Clinical Neuroscience Lab

The CNS Lab is affiliated with the Clinical Psychology and Behavior and Brain Science programs in the Department of Psychology and the multidisciplinary Neuroscience Program at the University of Georgia. The CNS lab integrates multimodal neuroimaging and neuropsychological assessments with other clinical research methodology to examine brain-behavior relationships as they pertain to neuropsychiatric disorders. The CNS Lab specializes in experimental design, and data acquisition, analyses, and interpretation for clinical studies that employ functional magnetic resonance imaging (fMRI), perfusion MRI (arterial spin labeling techniques), and structural morphometry (e.g., volumetrics, cortical thickness, lesion quantification). The CNS Lab is responsible for data analyses and consultation for several local and multi-site clinical research studies. Current projects vary from methodological development to empirically driven clinical research (e.g., aging, cardiovascular disease, addiction, obesity, chronic stress).

PI: Lawrence Sweet
Contact: Lawrence Sweet

Selected Publications

  1. Sweet, LH, Paskavitz, JF, O’Connor, MJ, Browndyke, JN, Wellen, JW, and Cohen, RA. FMRI correlates of the WAIS-III Symbol Search subtest. Journal of the International Neuropsychological Society. 2005; 11(4):471-476.
  2. Sweet, LH, Rao, SM, Primeau, M, Durgerian, S, and Cohen, RA. FMRI response to increased working memory demands among patients with Multiple Sclerosis. Human Brain Mapping. 2006; 27(1):28-36.
  3. Sweet, LH, Paskavitz, JF, Haley, AP, Gunstad, JJ, Nyalakanti, PK, Cohen, RA. Imaging phonological similarity effects in verbal working memory. Neuropsychologia. 2008; 46:114-1123.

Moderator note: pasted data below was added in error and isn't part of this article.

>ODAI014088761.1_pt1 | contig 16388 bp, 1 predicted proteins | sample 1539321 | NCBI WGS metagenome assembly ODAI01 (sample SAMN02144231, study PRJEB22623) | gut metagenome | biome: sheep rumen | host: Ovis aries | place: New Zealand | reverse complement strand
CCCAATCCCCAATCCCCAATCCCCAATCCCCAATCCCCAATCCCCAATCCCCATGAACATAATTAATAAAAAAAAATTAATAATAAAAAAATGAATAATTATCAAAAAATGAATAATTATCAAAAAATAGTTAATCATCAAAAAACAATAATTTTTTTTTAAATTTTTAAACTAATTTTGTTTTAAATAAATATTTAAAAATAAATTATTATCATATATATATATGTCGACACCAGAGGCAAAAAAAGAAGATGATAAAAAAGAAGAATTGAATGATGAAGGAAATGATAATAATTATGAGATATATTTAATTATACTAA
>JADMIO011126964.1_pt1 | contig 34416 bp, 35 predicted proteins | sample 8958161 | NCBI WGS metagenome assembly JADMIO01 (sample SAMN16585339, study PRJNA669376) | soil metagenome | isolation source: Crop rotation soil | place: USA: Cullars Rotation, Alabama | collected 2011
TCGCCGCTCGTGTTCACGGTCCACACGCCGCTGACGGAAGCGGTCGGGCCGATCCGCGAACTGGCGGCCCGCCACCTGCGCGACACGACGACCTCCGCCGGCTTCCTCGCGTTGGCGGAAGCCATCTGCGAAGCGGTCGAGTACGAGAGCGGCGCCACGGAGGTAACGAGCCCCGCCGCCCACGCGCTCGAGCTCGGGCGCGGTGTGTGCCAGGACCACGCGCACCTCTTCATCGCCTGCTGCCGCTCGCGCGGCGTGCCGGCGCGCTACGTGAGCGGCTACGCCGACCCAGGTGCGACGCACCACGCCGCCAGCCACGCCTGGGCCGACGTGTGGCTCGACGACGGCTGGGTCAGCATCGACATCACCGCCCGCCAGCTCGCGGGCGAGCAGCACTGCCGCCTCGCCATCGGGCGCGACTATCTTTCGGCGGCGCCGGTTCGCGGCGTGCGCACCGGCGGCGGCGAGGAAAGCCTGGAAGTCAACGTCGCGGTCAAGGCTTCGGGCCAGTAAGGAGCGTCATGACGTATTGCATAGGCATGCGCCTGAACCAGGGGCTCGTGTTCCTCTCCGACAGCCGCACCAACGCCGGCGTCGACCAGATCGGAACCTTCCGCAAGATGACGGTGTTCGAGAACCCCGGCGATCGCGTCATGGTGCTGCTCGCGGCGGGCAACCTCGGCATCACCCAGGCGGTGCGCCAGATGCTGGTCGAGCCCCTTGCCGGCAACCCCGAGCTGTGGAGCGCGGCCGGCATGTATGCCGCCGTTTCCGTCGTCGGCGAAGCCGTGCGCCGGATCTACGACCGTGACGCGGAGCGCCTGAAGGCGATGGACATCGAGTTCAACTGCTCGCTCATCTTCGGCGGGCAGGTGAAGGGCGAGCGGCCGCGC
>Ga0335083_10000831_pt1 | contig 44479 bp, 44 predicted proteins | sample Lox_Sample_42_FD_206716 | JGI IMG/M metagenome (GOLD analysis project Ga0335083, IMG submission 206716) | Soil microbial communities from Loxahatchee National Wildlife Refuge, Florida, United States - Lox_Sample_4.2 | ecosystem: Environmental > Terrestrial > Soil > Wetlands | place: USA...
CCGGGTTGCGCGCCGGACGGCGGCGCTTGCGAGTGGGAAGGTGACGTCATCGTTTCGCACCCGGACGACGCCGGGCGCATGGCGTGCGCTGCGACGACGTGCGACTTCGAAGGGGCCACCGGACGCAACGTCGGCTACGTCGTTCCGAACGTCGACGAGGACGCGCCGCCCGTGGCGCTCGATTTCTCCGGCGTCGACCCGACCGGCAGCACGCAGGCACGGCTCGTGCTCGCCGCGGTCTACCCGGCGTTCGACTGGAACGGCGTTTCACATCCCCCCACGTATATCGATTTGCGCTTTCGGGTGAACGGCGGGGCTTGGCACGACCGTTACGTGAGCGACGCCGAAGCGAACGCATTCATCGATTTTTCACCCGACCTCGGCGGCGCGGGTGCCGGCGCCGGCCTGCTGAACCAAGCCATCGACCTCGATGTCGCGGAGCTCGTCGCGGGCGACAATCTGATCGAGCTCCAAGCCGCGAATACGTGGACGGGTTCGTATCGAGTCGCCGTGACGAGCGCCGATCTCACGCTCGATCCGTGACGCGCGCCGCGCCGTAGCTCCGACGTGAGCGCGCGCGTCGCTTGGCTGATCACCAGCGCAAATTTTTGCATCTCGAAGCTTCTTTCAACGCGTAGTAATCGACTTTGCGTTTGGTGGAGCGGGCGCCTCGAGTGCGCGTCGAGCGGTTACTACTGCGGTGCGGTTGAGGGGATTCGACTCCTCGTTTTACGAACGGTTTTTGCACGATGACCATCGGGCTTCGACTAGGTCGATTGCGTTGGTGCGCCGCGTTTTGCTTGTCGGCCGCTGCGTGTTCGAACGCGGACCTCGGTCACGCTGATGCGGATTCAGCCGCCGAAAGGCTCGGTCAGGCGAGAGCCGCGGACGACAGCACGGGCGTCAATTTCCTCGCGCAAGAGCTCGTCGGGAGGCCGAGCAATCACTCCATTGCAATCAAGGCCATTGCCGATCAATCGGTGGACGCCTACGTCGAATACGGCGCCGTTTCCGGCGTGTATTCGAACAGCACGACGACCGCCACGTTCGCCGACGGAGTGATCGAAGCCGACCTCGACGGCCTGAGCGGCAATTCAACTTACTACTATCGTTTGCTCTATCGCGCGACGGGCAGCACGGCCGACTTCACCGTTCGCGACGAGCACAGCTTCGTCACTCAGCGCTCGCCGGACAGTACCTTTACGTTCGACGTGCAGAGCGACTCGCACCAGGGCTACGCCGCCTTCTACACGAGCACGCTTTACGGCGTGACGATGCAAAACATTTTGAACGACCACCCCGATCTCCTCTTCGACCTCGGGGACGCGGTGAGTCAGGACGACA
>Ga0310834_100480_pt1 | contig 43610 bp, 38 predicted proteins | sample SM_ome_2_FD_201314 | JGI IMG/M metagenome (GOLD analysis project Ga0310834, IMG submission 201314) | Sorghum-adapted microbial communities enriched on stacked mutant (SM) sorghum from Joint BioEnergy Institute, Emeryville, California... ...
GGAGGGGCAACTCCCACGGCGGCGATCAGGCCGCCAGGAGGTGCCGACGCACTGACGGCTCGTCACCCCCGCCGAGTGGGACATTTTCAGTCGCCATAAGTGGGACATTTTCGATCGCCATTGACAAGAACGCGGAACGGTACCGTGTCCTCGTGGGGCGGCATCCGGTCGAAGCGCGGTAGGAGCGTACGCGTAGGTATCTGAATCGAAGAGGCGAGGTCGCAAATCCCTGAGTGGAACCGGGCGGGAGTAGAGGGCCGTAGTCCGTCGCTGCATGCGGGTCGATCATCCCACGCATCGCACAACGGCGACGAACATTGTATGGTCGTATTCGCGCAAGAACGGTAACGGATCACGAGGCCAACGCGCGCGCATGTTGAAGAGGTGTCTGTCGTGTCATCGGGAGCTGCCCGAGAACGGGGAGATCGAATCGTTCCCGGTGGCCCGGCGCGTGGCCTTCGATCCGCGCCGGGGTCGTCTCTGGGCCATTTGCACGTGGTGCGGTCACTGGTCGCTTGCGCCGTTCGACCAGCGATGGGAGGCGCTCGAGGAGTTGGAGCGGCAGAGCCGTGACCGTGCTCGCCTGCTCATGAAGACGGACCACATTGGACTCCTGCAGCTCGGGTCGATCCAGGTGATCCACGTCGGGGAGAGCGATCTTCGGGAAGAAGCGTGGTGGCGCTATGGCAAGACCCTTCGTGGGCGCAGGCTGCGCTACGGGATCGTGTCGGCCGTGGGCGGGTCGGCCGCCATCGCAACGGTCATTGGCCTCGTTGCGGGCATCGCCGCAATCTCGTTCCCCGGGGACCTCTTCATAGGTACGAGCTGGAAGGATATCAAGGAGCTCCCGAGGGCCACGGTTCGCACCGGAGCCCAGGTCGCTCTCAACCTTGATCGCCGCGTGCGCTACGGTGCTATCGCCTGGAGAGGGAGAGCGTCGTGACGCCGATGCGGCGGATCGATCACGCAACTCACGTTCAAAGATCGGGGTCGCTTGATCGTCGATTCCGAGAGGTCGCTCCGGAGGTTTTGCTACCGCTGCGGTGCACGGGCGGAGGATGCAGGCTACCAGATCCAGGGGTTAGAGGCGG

4. Sweet, LH, Jerskey, BA, Aloia, MS. Withdrawal of positive airway pressure treatment and default network response to a verbal working memory challenge in obstructive sleep apnea. Brain Imaging and Behavior. 2010; 4(2):155-63.
  5. Sweet, LH, Mulligan, RC, Finnerty, C, Jerskey, BA, Cohen, R, and Niaura, R. Effects of nicotine withdrawal on verbal working memory. Psychiatry Research Neuroimaging. 2010; 183(1):69-74.
  6. Hassenstab, JJ, Sweet, LH, McCaffery, J, Demos, K, Cohen, R, Del Parigi, A, Wing, RR. Cortical thickness of the cognitive control network in obesity and successful weight loss maintenance: A preliminary MRI study. Psychiatry Research: Neuroimaging. Psychiatry Res. 2012 Apr 30;202(1):77-9. doi: 10.1016/j.pscychresns.2011.09.008. Epub 2012 May 16.
  7. Sweet, LH, Hassenstab, J, McCaffery, JM, Haley, AP, Bond, D, Raynor, HA, Del Parigi, A, Cohen, R, Wing, RR. Brain response to food stimulation in obese, normal weight, and successful weight loss maintainers. Obesity (Silver Spring). 2012 Nov;20(11):2220-5. doi: 10.1038/oby.2012.125. Epub 2012 May 9.
  8. Philip NS, Sweet LH, Tyrka AR, Price LH, Carpenter LL, Kuras YI, Clark US, Niaura RS. Early life stress is associated with greater default network deactivation during working memory in healthy controls: a preliminary report. Brain Imaging Behav. 2013 Jun;7(2):204-12. doi: 10.1007/s11682-012-9216-x.
  9. Philip NS, Sweet LH, Tyrka AR, Price LH, Bloom RF, Carpenter LL. Decreased default network connectivity is associated with early life stress in medication-free healthy adults. Eur Neuropsychopharmacol. 2013 Jan;23(1):24-32. doi: 10.1016/j.euroneuro.2012.10.008. Epub 2012 Nov 8.
  10. Alosco, M.L., Gunstad, J., Jerskey, B.A., Xu, X., Clark, U.S., Hassenstab, J., Cote, D.M., Walsh, E.G., Labbe, D.R., Hoge, R., Cohen, R.A., & Sweet, L.H. (in press). The Adverse Effects of Reduced Cerebral Perfusion on Cognition and Brain Structure in Older Adults with Cardiovascular Disease. Brain and Behavior. 2013 SweetsNov;3(6):626-36. doi: 10.1002/brb3.171. Epub 2013 Sep 10